Let me immediately clarify the nature of my argument, however. The question I just posed, “How do people live with characters?”, is actually a foil to what I think is a more interesting question: How do people live as characters? The “working characters” like those noted above exhibit enormous variability in form and function, medium and location, and circulatory scale, and the specific differences are worth further consideration and more careful analysis.2 This paper, however, is not directly about these characters. Rather, my larger goal is to tease out patterns of contemporary media ecology that index a modality of semiosis I will call “characterization”: quite simply and literally, transformation of some thing into a character. (“Becoming-character” might also work.) Rather than, or in addition to, asking the question of what characters mean to people or even what people performatively accomplish through anthropomorphic characters, we might as well consider characterized people and inquire into the condition of this modification, that is, characterization as a semiotic modality. (Here I am particularly inspired by Galbraith’s [2011c] discussion of “maid cafés” as a space that plays out “the contradiction of characterizing self” in concrete form.)

In a nutshell, then, here’s my main argument: the structure of character-encounter in contemporary media ecology affords a sui generis semiotic ideology of becoming-character irreducible to the anthropocentric semiotic ideology of performance and embodiment. People are not only experiencing characters on street signs, on smartphones, or in anime. They are experiencing themselves as creatures of in-between-ness. The latter half of the paper will introduce several concrete fields of practice that exemplify this ambiguous, carefully effaced space of in-between-ness.


In this paper I locate the semiotic ideology of characters in the culture of Japanese subcultural geeks, or otaku, and its historical specificity. Why should we be interested in this subculture? It is because it is a real sociohistorical site where characters are most explicitly and saliently talked about. Otaku people talk about characters all the time: the very reflexive quality of their discourse is itself indexical of their social positionality. They are in a sense ‘native’ theorists, philosophers, and practitioners of characterization. As an ethnographer interested in conditions of virtuality and reality, I find it most appropriate to give prime analytic focus to the otaku conceptualization of characters because their perspective is most crystallized, has already a rich history of reflexive discourse, and, I believe, has its own logic immanent in the culture.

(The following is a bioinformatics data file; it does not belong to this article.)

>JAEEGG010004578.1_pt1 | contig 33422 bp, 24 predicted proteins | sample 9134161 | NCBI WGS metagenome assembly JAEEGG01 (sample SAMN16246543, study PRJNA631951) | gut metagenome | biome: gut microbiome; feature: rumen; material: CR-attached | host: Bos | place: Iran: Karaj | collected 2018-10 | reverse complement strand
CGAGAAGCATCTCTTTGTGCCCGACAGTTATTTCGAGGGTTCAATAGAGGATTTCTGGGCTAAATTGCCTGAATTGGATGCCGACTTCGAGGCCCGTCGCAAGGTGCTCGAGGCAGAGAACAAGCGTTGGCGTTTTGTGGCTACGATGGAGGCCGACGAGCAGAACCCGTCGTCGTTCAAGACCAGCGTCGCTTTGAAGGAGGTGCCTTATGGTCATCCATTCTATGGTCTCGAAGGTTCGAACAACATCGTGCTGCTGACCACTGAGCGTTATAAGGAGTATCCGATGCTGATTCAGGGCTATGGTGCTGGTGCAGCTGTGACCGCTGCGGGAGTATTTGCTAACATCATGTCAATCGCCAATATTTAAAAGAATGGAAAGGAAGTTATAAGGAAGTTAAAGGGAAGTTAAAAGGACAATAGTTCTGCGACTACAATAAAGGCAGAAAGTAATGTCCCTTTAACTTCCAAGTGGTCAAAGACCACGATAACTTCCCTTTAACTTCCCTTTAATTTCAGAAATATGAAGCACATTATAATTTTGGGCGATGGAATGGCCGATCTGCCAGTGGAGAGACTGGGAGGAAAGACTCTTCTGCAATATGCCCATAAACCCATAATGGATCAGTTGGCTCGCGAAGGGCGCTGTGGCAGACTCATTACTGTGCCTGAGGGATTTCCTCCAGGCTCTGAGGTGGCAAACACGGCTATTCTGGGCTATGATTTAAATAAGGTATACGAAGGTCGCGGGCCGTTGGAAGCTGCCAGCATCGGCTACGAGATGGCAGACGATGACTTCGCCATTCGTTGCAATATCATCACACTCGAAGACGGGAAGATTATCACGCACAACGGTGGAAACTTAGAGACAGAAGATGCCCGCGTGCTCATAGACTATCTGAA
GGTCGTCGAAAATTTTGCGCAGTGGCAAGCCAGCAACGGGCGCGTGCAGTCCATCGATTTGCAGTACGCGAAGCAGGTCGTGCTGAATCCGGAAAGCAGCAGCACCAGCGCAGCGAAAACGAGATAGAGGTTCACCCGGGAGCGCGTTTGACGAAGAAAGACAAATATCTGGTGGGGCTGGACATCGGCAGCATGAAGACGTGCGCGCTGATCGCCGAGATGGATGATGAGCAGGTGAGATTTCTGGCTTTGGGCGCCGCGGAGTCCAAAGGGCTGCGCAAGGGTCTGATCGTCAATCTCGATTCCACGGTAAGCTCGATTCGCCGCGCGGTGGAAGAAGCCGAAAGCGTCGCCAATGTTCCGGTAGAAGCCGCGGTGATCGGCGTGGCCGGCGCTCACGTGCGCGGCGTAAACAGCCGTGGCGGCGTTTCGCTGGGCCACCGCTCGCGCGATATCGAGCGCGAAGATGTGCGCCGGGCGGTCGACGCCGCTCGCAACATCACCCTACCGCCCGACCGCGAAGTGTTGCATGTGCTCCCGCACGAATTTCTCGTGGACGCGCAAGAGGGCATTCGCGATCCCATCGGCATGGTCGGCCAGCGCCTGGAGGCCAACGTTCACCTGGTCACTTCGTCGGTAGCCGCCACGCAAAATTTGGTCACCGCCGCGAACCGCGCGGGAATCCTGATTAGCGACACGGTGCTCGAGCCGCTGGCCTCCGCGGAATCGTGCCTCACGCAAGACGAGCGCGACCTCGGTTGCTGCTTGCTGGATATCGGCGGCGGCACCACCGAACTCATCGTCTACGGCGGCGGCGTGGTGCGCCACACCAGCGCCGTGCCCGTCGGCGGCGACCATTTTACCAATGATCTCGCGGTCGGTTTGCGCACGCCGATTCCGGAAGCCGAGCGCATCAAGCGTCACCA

Figure 15. “Dimensionality” (jigen): a subcultural fashion of speaking.Figure 15. “Dimensionality” (jigen): a subcultural fashion of speaking.

As it turns out, the idea of ‘in-between-ness’ suggested above is not only a good conceptual tool to approach otaku culture from outside but in fact it implies a perspective internal to the culture. Here I draw your attention to the idea of “dimension” or jigen. Closely associated with otaku culture, this idiom is something one hears and reads about all the time in otaku cultural texts: everywhere from anime reviews to anime texts themselves, from online forums for gamers to news coverage of dōjin/ fan events. We can rephrase our question about the ‘two worlds’ above in terms of what the otaku call ni-jigen, or the 2-Dimensional, fantastic and virtual world of characters, and san-jigen, the 3-Dimensional, ‘actual’ world of our so-called real life (see Figure 15).

These terms are metaphorical: we are not talking about the ‘literal’ topological status of some objects but a subcultural “fashion of speaking” (Whorf 1956[1939]) that is habitually invoked as part of an interpretative framework. For example, the 3-dimensional materiality of a manga character figurine can still motivate an interpretation of the encounter with it as a ni-jigen phenomenon, while a voice actor performing this character in an anime text with her ‘3D’ voice might bring the distinction to heightened consciousness. This ambiguous nature of the boundary will concern us later – especially in relation to voicing – but at this point I simply ask that you keep this concept in mind as we will be using it throughout this paper.

Sui Generis Realness of Characters

Let us start, then, by following one corollary of this subcultural concept of “dimension”: 2D characters are not a “realist” representation of 3D beings such as humans, though they can be made to function as such a representation. Our usual kind of realist aesthetics posits an asymmetrical relation between sign and reality, as if signs are not real things and real things don’t participate in semiosis. This fools us into thinking that human-form characters are supposed to be a simulation of humans, a supposition that is less incorrect than unhelpful, I believe, for it does not really take us anywhere analytically speaking. In my opinion, such a view places too much faith on the humanness of characters: recall, we are dealing with shape-shifters, and they can fool us into thinking that they represent us.